Battery Tips for Vapers: Part 2

Battery Tips for Vapers: Part 2

Let’s continue our vape battery discussion with more important tips for vapers!

Getting Longer Battery Life

There are many factors that determine how long your vape battery will live. For example, how far you’re draining the battery before charging it. The more you drain it, the more wear the battery suffers. Another factor to consider is if the battery is being charged frequently. If you’re charging it often, it’s not going to last as long. Another major factor that can affect the life and safety of your battery is how you’re using it. If you’re abusing your battery, for example by drawing high amps regularly or running the battery almost to the point of overheating it, you might not get more than three months of life out of it.

Signs of a dying vape battery include poor performance after a full charge, a battery taking longer to charge than usual, or if it doesn’t charge to a full 4.2 volts. If you notice any of these things, it’s probably time to recycle the battery and get a new one.

How to Store Your Batteries

Batteries like to be used, not stored. Batteries wear down no matter if they are being used or stored — something to consider if you want to stock up on and store batteries. Still, many vapers choose to own several sets of batteries as backups.

Storing a lithium-ion battery at full charge, or 4.2 volts, is known to cause battery degradation. Instead, battery experts recommend charging a vape battery up to 3.7 volts, then recharging it again once the battery drops down to 3.4 volts.

Vent Hole Placement Matters

Vent holes in your vaporizer are designed to allow gases to vent out of the device. Without these holes, the gases would build up until a part of the device would finally give away, releasing the pressure all at once. Pressure buildup can be extremely dangerous.

Most electronic cigarettes have plenty of spaces where gases can escape in case of a venting battery, so it’s not usually anything you need to worry about. But when buying a vaporizer, you might consider looking for one with the vent holes located where the tops of the batteries will be, since batteries vent from the top. This is especially important with mech mods.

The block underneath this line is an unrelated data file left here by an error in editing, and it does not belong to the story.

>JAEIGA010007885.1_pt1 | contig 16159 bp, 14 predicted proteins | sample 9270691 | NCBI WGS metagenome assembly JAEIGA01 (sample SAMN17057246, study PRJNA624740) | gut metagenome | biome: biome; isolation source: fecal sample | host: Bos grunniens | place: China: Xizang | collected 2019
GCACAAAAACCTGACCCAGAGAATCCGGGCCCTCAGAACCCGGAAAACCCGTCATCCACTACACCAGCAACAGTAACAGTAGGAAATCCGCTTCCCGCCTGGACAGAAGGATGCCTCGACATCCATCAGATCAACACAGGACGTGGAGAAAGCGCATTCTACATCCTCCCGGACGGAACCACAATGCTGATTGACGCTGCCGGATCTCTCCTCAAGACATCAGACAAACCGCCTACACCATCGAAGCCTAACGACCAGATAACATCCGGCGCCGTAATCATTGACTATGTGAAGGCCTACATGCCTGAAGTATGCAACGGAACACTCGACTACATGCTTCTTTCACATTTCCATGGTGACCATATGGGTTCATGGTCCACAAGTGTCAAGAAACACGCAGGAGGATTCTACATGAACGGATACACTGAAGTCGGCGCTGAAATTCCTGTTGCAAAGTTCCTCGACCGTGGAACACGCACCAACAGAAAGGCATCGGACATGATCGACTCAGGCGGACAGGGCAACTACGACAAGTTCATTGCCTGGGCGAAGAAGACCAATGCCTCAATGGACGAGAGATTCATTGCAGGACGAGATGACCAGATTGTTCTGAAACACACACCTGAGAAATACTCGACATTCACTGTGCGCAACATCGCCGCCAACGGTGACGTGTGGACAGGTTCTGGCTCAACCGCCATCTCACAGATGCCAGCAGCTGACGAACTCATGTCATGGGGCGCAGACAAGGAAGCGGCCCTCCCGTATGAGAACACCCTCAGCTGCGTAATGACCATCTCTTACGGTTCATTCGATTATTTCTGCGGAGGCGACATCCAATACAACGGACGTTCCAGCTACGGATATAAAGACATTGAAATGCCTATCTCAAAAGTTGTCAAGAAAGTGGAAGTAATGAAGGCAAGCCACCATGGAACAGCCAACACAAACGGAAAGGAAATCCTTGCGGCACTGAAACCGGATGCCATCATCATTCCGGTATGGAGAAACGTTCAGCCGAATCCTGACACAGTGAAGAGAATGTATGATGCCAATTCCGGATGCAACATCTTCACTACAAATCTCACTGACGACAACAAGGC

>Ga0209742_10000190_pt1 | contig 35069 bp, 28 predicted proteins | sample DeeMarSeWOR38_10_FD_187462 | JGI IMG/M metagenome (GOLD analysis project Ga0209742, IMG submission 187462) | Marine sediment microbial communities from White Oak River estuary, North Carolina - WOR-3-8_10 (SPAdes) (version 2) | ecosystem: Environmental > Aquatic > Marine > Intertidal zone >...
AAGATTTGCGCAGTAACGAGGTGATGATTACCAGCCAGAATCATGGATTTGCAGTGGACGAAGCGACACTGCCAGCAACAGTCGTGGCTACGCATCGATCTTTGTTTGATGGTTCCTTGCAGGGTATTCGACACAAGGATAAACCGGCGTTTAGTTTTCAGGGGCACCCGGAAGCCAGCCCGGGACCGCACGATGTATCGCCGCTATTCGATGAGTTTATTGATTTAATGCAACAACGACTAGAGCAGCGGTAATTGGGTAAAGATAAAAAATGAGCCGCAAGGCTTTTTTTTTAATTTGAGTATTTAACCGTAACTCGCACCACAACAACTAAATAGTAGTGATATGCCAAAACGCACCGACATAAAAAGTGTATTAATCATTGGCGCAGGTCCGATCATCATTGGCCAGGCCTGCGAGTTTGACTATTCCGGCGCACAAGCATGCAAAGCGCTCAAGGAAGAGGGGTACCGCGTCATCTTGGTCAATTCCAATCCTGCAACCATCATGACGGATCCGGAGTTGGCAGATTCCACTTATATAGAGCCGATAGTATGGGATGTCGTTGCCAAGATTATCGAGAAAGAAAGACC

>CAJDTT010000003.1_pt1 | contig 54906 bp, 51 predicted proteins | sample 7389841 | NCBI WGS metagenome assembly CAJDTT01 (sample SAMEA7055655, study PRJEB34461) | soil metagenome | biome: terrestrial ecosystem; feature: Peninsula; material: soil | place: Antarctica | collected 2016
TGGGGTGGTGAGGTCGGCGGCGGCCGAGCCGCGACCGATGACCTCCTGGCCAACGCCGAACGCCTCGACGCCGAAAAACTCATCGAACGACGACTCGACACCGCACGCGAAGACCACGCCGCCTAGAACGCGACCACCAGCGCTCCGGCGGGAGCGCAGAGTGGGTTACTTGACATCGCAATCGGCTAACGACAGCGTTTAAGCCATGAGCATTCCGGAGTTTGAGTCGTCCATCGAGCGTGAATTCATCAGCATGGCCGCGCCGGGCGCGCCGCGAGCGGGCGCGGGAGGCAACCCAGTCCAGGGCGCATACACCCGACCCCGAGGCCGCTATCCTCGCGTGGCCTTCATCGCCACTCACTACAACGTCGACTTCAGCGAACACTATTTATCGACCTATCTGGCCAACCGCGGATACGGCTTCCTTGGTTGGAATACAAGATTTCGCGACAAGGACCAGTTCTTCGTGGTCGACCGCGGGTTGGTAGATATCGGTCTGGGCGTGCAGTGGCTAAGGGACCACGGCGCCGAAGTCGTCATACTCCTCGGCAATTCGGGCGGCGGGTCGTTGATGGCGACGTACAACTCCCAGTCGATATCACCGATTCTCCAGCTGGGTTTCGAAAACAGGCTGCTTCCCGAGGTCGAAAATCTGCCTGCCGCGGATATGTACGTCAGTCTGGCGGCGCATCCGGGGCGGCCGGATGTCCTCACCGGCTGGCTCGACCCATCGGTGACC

If the venting holes are at the bottom of the battery, the gases need to travel around the battery to reach the holes, which might cause a buildup of gases before they can escape.

Venting and thermal runaway are not common by any means, and practically non-existent in devices with internal, non-removable batteries. But these situations can happen, so it’s important to know what to do if it happens to you.

First, don’t try to remove the batteries from your device. Not only can the battery expand and become impossible to remove, but thermal runaway can happen at any time after a battery vents. Get the device away from you and everyone else as soon as possible. If nothing happens after 30 minutes, you should be okay to dispose of the vape battery. Do not try to use the battery again. Generally, any sign of overheating, such as if your device becomes very warm could potentially indicate that you have misused the battery and you should stop using the device immediately.

Don’t Trust All Ohm Readers

Sub-ohm vaping (vaping on atomizers built below one ohm) has become very popular, with some people now “super sub-ohming” (vaping below 0.10 ohms). The lower you go, the more important it is to know how accurate the number is. For example, 0.09 ohms will draw 46 amps from your batteries, 0.08 will draw 52 amps, and 0.07 will draw 60 amps.

Those minor differences put a lot of stress on your batteries, so it’s important to have an accurate ohm reader if you super sub-ohm. If you aren’t going lower than 0.10 ohms, the accuracy is less important. You don’t want to use a cheap ohm reader.

We hope you’ve found these tips helpful. When it comes to e-cig batteries, be smart and stay safe!


The opinions and other information contained in these blog posts and comments do not necessarily reflect the opinions or positions of Nicopure Labs, LLC, owner of the Halo and Halo Cigs marks.

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